Members of the Bani Assad clan outside of Iraq[edit]

Mansour Moosa Al-Mazeedi played an important role in developing the Constitution of Kuwait issued on January 29, 1963 as part of Al Majles Al Ta'sesy or Founding Parliament.[7]

The Al Mazeedi family are Shia in Iraq, dramatically increasing the influence of Shiite minorities in Arabia. And there are also Al Mazeedi Shia families in Kuwait as well as Sunni. Recently it was discovered that some Al-Mazeedi family members migrated to Yemen a few hundred years ago and settled in the region of Hadhramaut. Their tribal name is Al-Mazyad or Bani Assad, their surnames or their family names is Assadi, Al-Assadi, or Al-Mazeedi, some (about 1,000) were also found in Oman and in India, primarily in the state of Karnataka with ancestral concentration in a place called Tokur, they are Sunnis. They migrated from Tokur to Udupi,Shivamoga, Shirva and Boalar. Today thousands of Assadi's are present in Karnataka.They build Mosque in Tokur as well as in Nayerkere. Nayerkere Mosque called Hashmi Masjid. Few famous Assadis are Abul Razak Assadi, Mohammed Ziauddin Assadi,Amanath Assadi,Riyaz Assadi ,Shabbir Assadi, Parvez Assadi, Basheer Assadi,Dr. Muzaffar Assadi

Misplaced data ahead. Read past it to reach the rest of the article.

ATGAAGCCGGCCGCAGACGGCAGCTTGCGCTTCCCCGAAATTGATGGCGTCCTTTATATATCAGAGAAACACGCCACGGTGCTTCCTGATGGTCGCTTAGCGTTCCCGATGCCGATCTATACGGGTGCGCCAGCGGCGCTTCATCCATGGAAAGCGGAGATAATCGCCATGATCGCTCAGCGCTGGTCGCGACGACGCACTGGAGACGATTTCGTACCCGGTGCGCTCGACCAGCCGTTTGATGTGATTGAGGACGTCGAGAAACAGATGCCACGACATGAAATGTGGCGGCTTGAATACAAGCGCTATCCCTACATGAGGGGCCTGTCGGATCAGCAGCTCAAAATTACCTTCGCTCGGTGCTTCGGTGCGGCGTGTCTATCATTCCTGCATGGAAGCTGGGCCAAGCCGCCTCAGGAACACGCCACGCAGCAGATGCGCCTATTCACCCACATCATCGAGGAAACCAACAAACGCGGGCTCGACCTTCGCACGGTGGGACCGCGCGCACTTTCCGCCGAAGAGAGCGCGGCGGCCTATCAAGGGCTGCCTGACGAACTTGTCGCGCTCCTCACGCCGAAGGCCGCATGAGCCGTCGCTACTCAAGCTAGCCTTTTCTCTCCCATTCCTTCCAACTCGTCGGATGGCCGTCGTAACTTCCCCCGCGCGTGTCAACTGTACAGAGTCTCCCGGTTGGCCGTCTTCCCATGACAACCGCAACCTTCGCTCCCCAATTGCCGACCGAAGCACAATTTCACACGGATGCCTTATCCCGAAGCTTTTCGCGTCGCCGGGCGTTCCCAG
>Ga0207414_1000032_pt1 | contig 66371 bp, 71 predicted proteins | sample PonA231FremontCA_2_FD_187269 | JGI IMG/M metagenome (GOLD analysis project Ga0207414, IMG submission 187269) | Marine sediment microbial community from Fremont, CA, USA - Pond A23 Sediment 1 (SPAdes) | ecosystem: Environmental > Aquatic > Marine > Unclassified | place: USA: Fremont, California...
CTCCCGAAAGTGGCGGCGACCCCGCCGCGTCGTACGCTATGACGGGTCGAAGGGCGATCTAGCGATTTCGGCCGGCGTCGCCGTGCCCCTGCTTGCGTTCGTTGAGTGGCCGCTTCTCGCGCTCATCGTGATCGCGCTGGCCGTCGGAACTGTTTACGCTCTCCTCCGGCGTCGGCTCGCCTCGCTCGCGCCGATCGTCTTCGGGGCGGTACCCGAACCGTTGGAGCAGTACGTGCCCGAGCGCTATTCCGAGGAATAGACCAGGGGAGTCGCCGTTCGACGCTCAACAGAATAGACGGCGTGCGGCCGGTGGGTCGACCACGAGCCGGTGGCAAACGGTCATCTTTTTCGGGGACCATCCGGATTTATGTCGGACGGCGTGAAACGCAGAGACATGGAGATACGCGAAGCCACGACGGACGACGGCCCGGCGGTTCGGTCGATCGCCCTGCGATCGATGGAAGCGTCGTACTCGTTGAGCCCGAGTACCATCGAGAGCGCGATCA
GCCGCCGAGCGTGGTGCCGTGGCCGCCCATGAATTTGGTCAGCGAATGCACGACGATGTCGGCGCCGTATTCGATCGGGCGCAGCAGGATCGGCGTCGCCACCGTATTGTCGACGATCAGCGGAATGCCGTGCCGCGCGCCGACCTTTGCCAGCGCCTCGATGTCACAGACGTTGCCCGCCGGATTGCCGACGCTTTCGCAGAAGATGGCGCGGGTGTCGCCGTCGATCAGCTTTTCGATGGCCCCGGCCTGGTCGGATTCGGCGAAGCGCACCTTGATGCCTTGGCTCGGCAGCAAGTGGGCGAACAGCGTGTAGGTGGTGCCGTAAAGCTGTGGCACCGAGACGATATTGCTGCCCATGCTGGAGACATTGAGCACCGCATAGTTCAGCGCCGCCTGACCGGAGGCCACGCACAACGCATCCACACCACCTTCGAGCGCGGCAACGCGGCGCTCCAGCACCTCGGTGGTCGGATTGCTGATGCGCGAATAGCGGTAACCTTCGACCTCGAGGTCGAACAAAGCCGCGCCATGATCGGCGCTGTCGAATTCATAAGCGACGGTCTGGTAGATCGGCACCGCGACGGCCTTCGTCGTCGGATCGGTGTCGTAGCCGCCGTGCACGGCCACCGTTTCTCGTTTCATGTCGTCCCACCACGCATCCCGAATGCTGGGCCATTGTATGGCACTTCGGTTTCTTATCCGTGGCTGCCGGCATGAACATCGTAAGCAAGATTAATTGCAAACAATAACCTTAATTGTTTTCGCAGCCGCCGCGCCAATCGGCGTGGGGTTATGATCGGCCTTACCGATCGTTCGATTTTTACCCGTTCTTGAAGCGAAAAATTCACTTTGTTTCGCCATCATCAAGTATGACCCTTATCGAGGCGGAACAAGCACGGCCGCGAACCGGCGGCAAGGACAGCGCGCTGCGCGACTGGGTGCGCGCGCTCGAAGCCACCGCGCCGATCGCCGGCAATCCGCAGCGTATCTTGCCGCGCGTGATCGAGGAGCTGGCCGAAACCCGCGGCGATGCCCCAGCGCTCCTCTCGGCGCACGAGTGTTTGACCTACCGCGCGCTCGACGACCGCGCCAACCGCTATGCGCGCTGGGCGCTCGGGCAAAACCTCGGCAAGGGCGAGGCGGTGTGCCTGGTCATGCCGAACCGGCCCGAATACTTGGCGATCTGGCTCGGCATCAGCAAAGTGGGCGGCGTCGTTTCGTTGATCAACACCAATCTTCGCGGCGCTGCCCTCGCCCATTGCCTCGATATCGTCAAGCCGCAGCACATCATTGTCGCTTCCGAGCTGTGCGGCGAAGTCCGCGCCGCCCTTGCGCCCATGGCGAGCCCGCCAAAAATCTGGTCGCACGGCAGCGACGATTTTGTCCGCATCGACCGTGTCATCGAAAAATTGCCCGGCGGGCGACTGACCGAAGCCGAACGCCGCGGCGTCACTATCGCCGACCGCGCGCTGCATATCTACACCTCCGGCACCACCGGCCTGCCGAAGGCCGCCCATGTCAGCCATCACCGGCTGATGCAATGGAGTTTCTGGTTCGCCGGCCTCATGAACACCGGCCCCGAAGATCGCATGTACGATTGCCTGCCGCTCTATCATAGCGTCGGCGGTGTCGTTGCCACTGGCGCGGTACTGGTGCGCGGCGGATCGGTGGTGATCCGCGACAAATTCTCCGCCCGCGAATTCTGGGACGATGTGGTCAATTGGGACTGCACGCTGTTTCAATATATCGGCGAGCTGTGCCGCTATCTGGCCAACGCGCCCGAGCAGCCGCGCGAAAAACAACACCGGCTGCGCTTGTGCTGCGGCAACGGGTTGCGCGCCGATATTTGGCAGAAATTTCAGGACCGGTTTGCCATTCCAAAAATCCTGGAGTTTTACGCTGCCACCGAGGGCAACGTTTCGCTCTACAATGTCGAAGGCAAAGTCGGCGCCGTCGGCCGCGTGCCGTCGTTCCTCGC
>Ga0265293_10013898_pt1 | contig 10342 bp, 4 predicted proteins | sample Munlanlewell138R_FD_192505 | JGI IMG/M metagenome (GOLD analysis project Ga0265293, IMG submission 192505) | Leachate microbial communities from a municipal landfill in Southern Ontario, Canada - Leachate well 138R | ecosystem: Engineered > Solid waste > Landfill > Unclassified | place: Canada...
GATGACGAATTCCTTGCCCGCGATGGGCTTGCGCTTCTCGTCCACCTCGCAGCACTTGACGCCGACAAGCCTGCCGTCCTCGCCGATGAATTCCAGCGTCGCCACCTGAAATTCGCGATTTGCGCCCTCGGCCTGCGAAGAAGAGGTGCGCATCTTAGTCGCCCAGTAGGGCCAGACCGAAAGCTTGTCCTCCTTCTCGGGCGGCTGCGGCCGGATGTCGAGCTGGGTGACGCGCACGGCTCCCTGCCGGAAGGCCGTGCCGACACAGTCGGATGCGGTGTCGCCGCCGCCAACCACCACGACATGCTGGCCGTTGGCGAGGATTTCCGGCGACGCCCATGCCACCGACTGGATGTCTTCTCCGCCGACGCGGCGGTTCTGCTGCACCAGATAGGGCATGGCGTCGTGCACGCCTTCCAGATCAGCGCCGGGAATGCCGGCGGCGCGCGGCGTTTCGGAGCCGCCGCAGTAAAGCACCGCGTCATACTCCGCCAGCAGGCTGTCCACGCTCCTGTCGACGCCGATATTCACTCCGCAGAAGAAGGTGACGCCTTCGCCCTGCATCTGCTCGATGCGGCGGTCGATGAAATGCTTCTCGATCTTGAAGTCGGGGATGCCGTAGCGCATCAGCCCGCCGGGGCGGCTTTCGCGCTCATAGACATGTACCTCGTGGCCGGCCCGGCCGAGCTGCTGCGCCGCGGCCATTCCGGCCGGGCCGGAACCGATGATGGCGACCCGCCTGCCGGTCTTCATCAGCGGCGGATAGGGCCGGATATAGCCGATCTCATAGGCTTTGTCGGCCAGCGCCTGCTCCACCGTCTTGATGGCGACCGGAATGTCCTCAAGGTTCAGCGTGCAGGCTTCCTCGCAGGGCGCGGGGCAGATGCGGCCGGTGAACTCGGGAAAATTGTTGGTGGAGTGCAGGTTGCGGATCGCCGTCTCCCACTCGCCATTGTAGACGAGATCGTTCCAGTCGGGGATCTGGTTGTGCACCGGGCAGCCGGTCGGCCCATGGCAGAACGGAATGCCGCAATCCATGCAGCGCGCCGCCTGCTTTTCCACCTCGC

Fatalities from the Bani Assad clan in the Battle of Karbala[edit]

Uns ben Hars Asadi, Habib ibn Muzahir (commander of the left flank) Moslem ben Ausaja Asadi, Qais ben Masher Asadi, Abu Samama Umru ben Abdellah, oreer Hamdani, Hanala ibn Asad, Abis Shakri, Abdul Rahman Rahbi, Saif ibn Hars, Amer ben Abdellah Hamdani.